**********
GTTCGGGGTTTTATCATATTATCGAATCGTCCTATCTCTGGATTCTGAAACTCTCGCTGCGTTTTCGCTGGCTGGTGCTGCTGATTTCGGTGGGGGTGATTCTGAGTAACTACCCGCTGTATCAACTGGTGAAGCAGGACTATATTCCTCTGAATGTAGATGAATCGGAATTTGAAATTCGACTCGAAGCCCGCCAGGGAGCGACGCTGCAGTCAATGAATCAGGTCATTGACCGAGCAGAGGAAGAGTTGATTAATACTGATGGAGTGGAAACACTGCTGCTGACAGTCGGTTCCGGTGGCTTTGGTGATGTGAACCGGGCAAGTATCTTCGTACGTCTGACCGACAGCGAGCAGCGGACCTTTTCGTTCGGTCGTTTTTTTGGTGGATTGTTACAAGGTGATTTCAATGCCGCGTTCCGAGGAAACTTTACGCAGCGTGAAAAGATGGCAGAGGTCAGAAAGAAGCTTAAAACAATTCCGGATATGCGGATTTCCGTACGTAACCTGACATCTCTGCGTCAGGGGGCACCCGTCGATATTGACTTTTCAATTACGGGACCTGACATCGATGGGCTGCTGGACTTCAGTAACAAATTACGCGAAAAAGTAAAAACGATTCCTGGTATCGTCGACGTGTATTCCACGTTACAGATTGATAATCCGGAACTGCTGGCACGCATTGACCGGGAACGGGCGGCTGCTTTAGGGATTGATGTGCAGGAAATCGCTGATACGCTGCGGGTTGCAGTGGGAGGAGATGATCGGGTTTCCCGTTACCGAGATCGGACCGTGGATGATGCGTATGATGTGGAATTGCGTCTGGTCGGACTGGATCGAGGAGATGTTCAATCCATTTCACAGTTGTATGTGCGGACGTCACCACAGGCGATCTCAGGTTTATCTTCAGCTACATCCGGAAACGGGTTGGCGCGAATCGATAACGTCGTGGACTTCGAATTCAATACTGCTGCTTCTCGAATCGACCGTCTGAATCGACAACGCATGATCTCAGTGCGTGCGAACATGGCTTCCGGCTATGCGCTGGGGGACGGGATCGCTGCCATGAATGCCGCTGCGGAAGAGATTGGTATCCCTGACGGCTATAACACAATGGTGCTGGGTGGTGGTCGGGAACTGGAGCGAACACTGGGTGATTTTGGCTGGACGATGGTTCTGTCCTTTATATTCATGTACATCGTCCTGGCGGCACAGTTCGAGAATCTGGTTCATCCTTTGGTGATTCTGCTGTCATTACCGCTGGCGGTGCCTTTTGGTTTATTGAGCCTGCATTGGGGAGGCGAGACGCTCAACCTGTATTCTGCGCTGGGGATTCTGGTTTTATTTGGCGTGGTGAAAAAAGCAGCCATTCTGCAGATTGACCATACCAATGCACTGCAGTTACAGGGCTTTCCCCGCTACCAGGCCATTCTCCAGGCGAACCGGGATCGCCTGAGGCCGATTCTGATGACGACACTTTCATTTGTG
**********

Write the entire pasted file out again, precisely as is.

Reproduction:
GTTCGGGGTTTTATCATATTATCGAATCGTCCTATCTCTGGATTCTGAAACTCTCGCTGCGTTTTCGCTGGCTGGTGCTGCTGATTTCGGTGGGGGTGATTCTGAGTAACTACCCGCTGTATCAACTGGTGAAGCAGGACTATATTCCTCTGAATGTAGATGAATCGGAATTTGAAATTCGACTCGAAGCCCGCCAGGGAGCGACGCTGCAGTCAATGAATCAGGTCATTGACCGAGCAGAGGAAGAGTTGATTAATACTGATGGAGTGGAAACACTGCTGCTGACAGTCGGTTCCGGTGGCTTTGGTGATGTGAACCGGGCAAGTATCTTCGTACGTCTGACCGACAGCGAGCAGCGGACCTTTTCGTTCGGTCGTTTTTTTGGTGGATTGTTACAAGGTGATTTCAATGCCGCGTTCCGAGGAAACTTTACGCAGCGTGAAAAGATGGCAGAGGTCAGAAAGAAGCTTAAAACAATTCCGGATATGCGGATTTCCGTACGTAACCTGACATCTCTGCGTCAGGGGGCACCCGTCGATATTGACTTTTCAATTACGGGACCTGACATCGATGGGCTGCTGGACTTCAGTAACAAATTACGCGAAAAAGTAAAAACGATTCCTGGTATCGTCGACGTGTATTCCACGTTACAGATTGATAATCCGGAACTGCTGGCACGCATTGACCGGGAACGGGCGGCTGCTTTAGGGATTGATGTGCAGGAAATCGCTGATACGCTGCGGGTTGCAGTGGGAGGAGATGATCGGGTTTCCCGTTACCGAGATCGGACCGTGGATGATGCGTATGATGTGGAATTGCGTCTGGTCGGACTGGATCGAGGAGATGTTCAATCCATTTCACAGTTGTATGTGCGGACGTCACCACAGGCGATCTCAGGTTTATCTTCAGCTACATCCGGAAACGGGTTGGCGCGAATCGATAACGTCGTGGACTTCGAATTCAATACTGCTGCTTCTCGAATCGACCGTCTGAATCGACAACGCATGATCTCAGTGCGTGCGAACATGGCTTCCGGCTATGCGCTGGGGGACGGGATCGCTGCCATGAATGCCGCTGCGGAAGAGATTGGTATCCCTGACGGCTATAACACAATGGTGCTGGGTGGTGGTCGGGAACTGGAGCGAACACTGGGTGATTTTGGCTGGACGATGGTTCTGTCCTTTATATTCATGTACATCGTCCTGGCGGCACAGTTCGAGAATCTGGTTCATCCTTTGGTGATTCTGCTGTCATTACCGCTGGCGGTGCCTTTTGGTTTATTGAGCCTGCATTGGGGAGGCGAGACGCTCAACCTGTATTCTGCGCTGGGGATTCTGGTTTTATTTGGCGTGGTGAAAAAAGCAGCCATTCTGCAGATTGACCATACCAATGCACTGCAGTTACAGGGCTTTCCCCGCTACCAGGCCATTCTCCAGGCGAACCGGGATCGCCTGAGGCCGATTCTGATGACGACACTTTCATTTGTG